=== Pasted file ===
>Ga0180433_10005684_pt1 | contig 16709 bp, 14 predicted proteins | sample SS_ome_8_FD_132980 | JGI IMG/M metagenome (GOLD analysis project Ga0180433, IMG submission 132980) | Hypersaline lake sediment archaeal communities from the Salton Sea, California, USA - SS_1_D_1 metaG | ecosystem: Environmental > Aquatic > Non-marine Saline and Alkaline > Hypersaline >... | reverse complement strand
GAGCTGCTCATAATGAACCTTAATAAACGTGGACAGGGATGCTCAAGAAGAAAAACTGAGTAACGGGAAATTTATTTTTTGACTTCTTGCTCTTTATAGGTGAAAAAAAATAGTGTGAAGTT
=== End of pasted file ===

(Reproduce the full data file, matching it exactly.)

>Ga0180433_10005684_pt1 | contig 16709 bp, 14 predicted proteins | sample SS_ome_8_FD_132980 | JGI IMG/M metagenome (GOLD analysis project Ga0180433, IMG submission 132980) | Hypersaline lake sediment archaeal communities from the Salton Sea, California, USA - SS_1_D_1 metaG | ecosystem: Environmental > Aquatic > Non-marine Saline and Alkaline > Hypersaline >... | reverse complement strand
GAGCTGCTCATAATGAACCTTAATAAACGTGGACAGGGATGCTCAAGAAGAAAAACTGAGTAACGGGAAATTTATTTTTTGACTTCTTGCTCTTTATAGGTGAAAAAAAATAGTGTGAAGTT